The projected cost of guaranteeing the amount paid for electricity from Hinkley C has risen considerably because the government forecast for the wholesale price of electricity has fallen. The estimated extra amount consumers will pay has risen for one simple reason – the government’s forecast for the wholesale energy price in the future has fallen. The lower the wholesale price, the bigger the chunk UK households have to pay to make sure EDF gets paid £92.50 per megawatt hour. The strike price of £92.50 is in 2012 pounds, so will be considerably higher by 2025. Already, if you adjusted for CPI inflation, the figure would be about £97. Another figure that is given in 2012 pounds is the government’s estimate that the cost of Hinkley C will add £10 per year to each household’s bill. In current pounds that’s about £10.50. So where does the £10 per household actually come from? The government has so far declined to explain how this differs from its own calculation. Last year, the government department responsible predicted that the project would add between £4bn and £19bn to household bills over the lifetime of the station. If you take a central figure of £11.5bn, divide it by the projected 35-year lifetime and divide by the number of households, then you do indeed get to about £10 per household. But the National Audit Office says that figure for project cost has risen to £29.7bn, and if you calculate that per household per year then you get to £25 per household per year.
BBC 29th July 2016 read more »
Countries legally objecting to a European Commission decision to facilitate the construction of new nuclear power plants in the UK are determined to pursue their case, despite the news of Hinkley Point C being approved by owners EDF to go ahead. Alexandra Perl, press spokesperson at the Austrian Federal Ministry of Science, Research and Economy told Power Engineering International, “The EDF-decision does not change our position. Besides that, there is no new development. Austria has filed a lawsuit at the European Court of Justice and is now waiting for the further development.” Olaf Munichsdorfer, top advisor to the Luxembourg ministry of environment, when asked by this website if his government would continue to oppose the facilitating of nuclear power, provided just a one word answer – “Yes”.
Power Engineering International 31st July 2016 read more »
Theresa May may have gained short term kudos for ‘stamping’ her authority on the Hinkley decision by delaying it until the Autumn. But in reality all she may have done in the long term is emphasised the fact that she sanctioned a decision that resulted in the biggest industrial disaster to have affected the country in modern times. Once the Government signs the project it will be committed to footing the bill for a long running engineering construction foul-up, whatever the terms of the Government’s contract may actually say. It should be obvious from the problem that EDF has had with its attempts to build the two reactors at Okiluoto in Finland and Flamanville in Normandy that there is a very high chance that the project will end in disaster, organised by a company whose leaders ignore commercial logics in pursuit of a discredited piece of technology – the hallmark of a nationalised industry that controls the state. But now EDF say they will go ahead, in 2019, with ‘pouring concrete’ (ie starting building proper) once Flamanville has ‘proved’ itself. Yet even this timetable may not happen, pushing EDF further into its financial crisis and producing even more handouts from the french state to EDF.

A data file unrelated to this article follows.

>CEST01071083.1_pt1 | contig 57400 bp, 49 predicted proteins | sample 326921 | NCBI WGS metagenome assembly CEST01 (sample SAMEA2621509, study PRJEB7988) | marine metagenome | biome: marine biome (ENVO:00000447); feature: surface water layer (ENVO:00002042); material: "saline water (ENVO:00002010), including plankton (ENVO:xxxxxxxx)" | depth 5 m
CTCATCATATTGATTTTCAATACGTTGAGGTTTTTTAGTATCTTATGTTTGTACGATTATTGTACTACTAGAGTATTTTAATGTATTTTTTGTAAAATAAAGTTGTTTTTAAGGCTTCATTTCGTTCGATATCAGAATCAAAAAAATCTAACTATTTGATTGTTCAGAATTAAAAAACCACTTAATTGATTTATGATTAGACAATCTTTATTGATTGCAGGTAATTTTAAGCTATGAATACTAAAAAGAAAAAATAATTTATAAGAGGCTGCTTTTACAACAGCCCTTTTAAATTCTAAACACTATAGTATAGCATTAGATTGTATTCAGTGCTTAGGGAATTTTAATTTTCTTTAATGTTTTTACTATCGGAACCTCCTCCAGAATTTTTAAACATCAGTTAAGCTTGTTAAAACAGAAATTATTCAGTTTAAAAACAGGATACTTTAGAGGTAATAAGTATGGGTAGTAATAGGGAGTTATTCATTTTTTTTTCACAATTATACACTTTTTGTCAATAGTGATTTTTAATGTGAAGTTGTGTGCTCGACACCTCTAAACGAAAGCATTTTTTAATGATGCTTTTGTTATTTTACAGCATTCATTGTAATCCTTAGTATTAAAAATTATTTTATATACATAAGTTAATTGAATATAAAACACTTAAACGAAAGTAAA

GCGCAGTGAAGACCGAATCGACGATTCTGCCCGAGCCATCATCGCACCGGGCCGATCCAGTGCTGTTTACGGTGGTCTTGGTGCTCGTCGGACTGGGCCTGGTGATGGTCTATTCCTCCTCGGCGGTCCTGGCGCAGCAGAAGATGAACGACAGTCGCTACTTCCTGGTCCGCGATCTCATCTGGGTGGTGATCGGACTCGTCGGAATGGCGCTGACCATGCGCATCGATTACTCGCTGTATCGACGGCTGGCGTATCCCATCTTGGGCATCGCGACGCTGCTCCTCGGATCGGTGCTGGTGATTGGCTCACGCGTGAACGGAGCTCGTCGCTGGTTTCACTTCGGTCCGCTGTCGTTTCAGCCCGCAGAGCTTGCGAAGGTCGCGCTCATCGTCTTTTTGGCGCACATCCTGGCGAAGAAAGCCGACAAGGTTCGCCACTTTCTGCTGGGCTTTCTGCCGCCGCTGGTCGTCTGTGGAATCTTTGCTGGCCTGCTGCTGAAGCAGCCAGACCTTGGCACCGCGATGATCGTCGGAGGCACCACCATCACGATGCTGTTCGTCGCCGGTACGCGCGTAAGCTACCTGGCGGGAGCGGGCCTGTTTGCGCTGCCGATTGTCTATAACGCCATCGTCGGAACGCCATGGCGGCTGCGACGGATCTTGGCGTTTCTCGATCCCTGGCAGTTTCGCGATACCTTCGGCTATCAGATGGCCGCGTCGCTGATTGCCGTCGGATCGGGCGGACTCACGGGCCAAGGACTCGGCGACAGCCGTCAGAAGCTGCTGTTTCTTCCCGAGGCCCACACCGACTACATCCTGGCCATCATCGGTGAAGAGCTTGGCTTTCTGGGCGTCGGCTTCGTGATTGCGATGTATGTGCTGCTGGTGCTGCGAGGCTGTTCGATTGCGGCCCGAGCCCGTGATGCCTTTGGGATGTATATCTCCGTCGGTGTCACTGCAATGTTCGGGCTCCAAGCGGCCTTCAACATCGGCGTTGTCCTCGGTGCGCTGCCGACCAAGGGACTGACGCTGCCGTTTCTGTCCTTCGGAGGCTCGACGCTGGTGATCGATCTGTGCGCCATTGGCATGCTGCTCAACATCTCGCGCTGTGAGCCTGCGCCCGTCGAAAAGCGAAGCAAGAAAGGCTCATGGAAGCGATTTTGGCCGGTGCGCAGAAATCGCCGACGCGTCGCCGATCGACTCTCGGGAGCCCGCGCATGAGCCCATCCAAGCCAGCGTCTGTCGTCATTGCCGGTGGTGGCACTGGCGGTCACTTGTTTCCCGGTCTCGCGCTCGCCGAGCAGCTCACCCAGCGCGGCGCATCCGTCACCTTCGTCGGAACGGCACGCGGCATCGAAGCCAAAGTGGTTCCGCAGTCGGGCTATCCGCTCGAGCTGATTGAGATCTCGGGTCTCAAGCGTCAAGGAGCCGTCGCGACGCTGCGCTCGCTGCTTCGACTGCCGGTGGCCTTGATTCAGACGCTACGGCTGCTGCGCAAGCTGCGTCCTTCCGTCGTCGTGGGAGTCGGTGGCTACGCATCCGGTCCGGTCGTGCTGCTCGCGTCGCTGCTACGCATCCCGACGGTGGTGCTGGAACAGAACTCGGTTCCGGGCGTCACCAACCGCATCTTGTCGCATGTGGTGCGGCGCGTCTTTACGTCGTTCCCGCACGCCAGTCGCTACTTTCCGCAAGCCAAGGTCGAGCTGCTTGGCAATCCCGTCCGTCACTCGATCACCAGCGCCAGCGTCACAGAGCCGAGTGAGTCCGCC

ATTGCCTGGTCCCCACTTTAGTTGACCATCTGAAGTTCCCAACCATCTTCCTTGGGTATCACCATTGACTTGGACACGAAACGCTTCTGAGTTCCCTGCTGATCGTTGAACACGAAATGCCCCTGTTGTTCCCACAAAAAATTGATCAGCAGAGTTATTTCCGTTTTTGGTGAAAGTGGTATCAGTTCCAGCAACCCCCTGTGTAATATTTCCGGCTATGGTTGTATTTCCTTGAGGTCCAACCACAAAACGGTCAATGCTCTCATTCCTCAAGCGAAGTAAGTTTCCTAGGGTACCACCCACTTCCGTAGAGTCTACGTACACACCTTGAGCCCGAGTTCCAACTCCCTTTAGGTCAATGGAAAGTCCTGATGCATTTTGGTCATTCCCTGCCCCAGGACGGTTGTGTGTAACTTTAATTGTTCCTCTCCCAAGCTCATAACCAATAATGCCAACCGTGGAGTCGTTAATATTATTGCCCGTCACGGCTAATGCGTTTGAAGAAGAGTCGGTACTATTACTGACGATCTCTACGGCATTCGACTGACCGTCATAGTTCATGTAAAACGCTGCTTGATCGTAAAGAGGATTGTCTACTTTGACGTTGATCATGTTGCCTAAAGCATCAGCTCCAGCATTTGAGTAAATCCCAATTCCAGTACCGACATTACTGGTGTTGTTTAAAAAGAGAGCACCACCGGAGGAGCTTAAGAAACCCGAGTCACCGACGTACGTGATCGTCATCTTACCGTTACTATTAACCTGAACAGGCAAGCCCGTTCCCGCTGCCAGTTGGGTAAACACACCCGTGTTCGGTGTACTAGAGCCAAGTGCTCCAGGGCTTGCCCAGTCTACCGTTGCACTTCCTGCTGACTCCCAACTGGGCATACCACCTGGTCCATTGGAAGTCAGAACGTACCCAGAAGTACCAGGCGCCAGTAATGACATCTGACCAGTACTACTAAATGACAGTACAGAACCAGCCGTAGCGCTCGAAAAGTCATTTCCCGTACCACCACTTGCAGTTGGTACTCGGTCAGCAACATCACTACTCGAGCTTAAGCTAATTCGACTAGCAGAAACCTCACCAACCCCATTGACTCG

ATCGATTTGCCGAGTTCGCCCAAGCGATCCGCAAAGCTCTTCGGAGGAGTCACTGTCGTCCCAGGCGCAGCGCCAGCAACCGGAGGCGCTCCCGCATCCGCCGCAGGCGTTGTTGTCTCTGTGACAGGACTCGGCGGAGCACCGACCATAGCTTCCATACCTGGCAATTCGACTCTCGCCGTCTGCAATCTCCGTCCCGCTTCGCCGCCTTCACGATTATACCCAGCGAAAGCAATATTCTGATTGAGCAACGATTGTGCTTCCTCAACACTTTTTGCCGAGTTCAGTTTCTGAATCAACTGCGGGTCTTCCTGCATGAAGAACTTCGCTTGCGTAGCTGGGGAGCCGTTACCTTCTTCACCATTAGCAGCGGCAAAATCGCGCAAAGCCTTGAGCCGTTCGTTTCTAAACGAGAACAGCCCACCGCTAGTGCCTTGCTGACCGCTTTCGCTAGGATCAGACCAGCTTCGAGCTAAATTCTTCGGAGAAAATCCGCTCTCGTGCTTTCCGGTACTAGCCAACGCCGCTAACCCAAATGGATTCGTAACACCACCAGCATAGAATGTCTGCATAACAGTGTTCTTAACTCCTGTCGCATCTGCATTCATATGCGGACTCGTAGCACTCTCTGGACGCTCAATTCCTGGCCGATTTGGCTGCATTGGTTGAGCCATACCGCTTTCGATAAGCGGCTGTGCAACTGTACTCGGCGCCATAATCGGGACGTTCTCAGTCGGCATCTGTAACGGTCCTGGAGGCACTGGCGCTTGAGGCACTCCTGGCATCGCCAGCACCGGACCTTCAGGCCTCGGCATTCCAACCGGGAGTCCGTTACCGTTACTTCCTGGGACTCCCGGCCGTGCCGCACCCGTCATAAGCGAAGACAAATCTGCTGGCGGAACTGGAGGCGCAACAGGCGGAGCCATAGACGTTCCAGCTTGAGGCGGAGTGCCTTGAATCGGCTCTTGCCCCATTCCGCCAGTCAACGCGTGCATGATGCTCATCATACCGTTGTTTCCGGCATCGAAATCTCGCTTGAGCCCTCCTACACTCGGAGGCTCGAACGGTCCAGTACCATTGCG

Dave Toke’s Blog 31st July 2016 read more »
You don’t have to be a Sinophobe, or indeed a Francophobe, to wonder whether the Hinkley Point nuclear power project is entirely in the British national interest. The new prime minister wants a fresh look at it, and that is entirely wise. This is a commitment that will still be operating when babies born now will be approaching their retirement. It makes assumptions that may look realistic in today’s world, but not tomorrow’s. China’s general outlook on the world is peaceful and friendly: but it is certainly jealous of its special position as an east Asian superpower, and the extravagant territorial claims it makes in the South China Sea are a direct challenge to her neighbours, and their ally, the United States. China also has an ambivalent relationship with the semi-sane regime in North Korea. As an international partner, China has few, if any, direct quarrels with Britain, even over Hong Kong, but its emergence as a military as well as industrial force means that we should be cautious about the extent of our co-operation. A half a century is a long way to look ahead, and Theresa May is right to want to assess thoroughly whether British security interests could be, one day, compromised by the Hinkley deal, and the other nuclear projects that have been suggested may follow it.
Independent 31st July 2016 read more »
A side deal forming part of the wider Hinkley Point package was for French energy firm EDF to transfer its site at Bradwell-on-Sea to a Chinese state-owned firm to build a new station with a new reactor design, with EDF retaining a one-third stake in the project. Professor Andy Blowers, chairman of the Bradwell Against New Nuclear Group (BANNG), said a decision by the business, energy and industrial strategy secretary Greg Clark to further review the project could be a blessing or a curse for Bradwell. On the one hand any step-down from new nuclear schemes could leave Bradwell dead in the water, whether rejected by the government or too much uncertainty leading investors to pull out. However he warned if Hinkley Point is rejected it may lead China General Nuclear to look to press ahead – with Bradwell, not Hinkley, becoming Britain’s first new nuclear power station in a generation.